An unconditional medical opt-out payment is an arrangement where the opt-out payments are conditioned solely on an employee declining coverage under an employer’s health plan and not on an employee providing proof of other coverage. The IRS will consider the opt-out payment as an additional charge to the employee (a required contribution) in calculating affordability because the employee has the option of receiving additional salary for declining coverage, and thus is being charged the amount of the additional salary by accepting coverage. According to Notice 2015-87, it is generally appropriate to treat unconditional opt-out payments as increasing an employee’s contribution for health coverage beyond the amount of the employee’s salary reduction contribution. For example, if an employer offers employees group health coverage through a Section 125 cafeteria plan requiring employees who elect self-only coverage to contribute $200 per month toward the cost of that coverage, and it offers an additional $100 per month in taxable wages to each employee who declines the coverage, the employee would be treated as having a required contribution of $300 per month when determining if the coverage is affordable. In this case, the employee contribution for the group health plan effectively would be $300 ($200 + $100) per month, because an employee electing coverage under the health plan must forgo $100 per month in compensation in addition to the $200 per month in salary reduction.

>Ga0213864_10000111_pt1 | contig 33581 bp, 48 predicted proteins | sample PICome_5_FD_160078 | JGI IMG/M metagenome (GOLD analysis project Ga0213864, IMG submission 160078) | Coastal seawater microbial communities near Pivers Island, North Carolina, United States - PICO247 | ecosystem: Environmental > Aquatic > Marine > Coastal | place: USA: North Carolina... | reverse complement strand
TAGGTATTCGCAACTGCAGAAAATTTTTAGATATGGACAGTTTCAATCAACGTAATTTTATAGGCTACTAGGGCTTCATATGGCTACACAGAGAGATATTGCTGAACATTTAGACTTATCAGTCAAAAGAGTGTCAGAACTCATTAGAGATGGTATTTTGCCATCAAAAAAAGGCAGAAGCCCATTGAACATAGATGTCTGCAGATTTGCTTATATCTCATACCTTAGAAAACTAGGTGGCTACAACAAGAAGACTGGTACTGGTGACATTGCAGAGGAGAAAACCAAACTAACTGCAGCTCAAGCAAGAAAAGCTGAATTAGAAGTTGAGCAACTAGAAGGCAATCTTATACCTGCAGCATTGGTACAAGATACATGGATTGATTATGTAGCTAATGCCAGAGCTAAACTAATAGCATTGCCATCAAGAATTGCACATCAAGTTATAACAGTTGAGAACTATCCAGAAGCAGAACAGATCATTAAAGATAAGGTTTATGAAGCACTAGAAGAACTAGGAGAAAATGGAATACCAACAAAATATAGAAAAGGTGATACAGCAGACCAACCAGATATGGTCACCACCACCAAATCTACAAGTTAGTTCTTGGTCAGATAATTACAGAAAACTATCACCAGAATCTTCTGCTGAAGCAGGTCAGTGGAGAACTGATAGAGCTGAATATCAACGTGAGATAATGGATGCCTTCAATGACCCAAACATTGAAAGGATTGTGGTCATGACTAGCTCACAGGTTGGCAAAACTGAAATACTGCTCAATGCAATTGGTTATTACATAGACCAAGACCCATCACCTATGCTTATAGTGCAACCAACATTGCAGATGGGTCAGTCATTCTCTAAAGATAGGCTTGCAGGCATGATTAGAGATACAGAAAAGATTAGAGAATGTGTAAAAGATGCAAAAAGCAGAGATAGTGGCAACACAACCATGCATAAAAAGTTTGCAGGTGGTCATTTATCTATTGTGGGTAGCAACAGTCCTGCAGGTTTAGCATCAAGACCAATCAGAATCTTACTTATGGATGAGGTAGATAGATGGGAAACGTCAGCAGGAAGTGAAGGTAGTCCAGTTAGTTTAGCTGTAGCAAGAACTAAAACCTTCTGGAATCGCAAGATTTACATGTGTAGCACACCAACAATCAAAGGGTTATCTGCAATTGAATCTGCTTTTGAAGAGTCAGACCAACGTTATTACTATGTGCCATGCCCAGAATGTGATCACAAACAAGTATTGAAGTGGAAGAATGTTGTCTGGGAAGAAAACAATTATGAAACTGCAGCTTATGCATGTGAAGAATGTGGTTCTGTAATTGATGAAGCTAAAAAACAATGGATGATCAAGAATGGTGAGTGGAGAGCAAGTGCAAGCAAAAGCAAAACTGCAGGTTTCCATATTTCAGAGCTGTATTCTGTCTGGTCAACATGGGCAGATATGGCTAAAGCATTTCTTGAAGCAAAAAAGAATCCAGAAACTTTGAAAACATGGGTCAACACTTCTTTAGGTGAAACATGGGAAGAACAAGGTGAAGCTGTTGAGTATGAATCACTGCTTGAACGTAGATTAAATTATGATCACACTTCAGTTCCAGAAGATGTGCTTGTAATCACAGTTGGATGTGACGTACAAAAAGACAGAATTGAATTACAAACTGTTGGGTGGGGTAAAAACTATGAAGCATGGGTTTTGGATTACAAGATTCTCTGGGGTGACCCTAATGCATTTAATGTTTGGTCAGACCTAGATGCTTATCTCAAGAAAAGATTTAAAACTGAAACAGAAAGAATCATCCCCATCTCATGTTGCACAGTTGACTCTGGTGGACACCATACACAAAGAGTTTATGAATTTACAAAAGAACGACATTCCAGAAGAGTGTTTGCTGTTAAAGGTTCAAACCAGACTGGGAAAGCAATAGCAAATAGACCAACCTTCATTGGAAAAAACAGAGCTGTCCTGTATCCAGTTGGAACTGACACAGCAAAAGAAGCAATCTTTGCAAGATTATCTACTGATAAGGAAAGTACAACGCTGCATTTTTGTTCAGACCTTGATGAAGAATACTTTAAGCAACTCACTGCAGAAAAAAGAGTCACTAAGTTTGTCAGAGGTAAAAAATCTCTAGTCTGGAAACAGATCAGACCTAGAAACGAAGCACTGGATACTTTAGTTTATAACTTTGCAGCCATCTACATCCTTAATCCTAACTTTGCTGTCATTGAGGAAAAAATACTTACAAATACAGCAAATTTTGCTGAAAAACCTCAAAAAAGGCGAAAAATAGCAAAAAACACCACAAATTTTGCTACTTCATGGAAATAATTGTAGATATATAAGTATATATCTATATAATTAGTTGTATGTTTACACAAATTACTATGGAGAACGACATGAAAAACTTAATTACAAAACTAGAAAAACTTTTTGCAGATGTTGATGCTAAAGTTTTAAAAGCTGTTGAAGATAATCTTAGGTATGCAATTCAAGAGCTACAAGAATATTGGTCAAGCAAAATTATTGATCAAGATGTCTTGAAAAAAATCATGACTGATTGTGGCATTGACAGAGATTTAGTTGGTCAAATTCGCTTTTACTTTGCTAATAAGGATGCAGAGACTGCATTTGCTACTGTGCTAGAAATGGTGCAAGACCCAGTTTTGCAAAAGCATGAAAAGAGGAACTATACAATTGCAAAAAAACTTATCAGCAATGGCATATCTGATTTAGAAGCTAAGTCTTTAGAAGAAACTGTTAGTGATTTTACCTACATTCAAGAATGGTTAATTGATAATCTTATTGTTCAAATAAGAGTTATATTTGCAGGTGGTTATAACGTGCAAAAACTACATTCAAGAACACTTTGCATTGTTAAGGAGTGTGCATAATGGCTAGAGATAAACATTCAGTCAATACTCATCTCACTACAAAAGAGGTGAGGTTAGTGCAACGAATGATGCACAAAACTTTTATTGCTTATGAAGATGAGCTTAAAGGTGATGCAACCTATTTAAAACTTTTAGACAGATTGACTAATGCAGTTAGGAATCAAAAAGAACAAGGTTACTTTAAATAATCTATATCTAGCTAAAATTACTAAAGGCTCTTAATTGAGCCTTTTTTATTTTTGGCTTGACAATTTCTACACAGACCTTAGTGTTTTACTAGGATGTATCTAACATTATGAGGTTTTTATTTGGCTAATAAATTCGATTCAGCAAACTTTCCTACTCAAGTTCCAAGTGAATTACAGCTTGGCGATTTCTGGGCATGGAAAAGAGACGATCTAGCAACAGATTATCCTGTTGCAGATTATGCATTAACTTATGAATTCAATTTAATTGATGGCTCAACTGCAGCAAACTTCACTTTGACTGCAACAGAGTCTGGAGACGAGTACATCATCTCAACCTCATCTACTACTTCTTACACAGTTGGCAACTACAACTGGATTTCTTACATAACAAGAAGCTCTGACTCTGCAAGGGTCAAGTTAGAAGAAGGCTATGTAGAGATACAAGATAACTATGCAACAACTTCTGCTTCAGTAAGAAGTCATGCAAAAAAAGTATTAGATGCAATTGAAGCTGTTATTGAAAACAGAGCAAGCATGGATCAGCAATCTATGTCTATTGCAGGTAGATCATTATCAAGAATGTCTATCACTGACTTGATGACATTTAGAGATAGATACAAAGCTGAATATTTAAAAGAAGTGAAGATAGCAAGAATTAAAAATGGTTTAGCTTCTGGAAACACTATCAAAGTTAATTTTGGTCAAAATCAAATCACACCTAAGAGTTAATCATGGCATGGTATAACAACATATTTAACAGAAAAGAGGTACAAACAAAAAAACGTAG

A conditional medical opt-out payment is an arrangement where the opt-out payments are conditioned not only on the employee declining employer-sponsored coverage, but also on the employee’s satisfaction of one or more meaningful conditions (such as the employee providing proof of enrollment in other coverage). According to the proposed regulations, these payments would increase an employee’s salary reduction contribution when determining the health plan’s affordability. But if the opt-out payment is conditional on the employee having alternate coverage, such as through a spouse's plan, the amounts can be disregarded in determining the required contribution if the arrangement is an eligible opt-out arrangement. Under an eligible opt-out arrangement, the opt-out payments are available only to employees who decline employersponsored coverage and provide reasonable evidence that they and their expected tax dependents have or will have minimum essential coverage (other than coverage in the individual market, whether or not obtained through the public Marketplace) during the period of coverage to which the opt-out arrangement applies. The evidence of alternative coverage must be provided at least once every plan year to which the eligible opt-out arrangement applies. For example, if an employee’s expected tax family consists of the employee, the employee’s spouse and two children, the employee would meet this requirement by providing reasonable evidence that the employee, the employee’s spouse and the two children will have coverage under the group health plan of the spouse’s employer for the period to which the opt-out arrangement applies.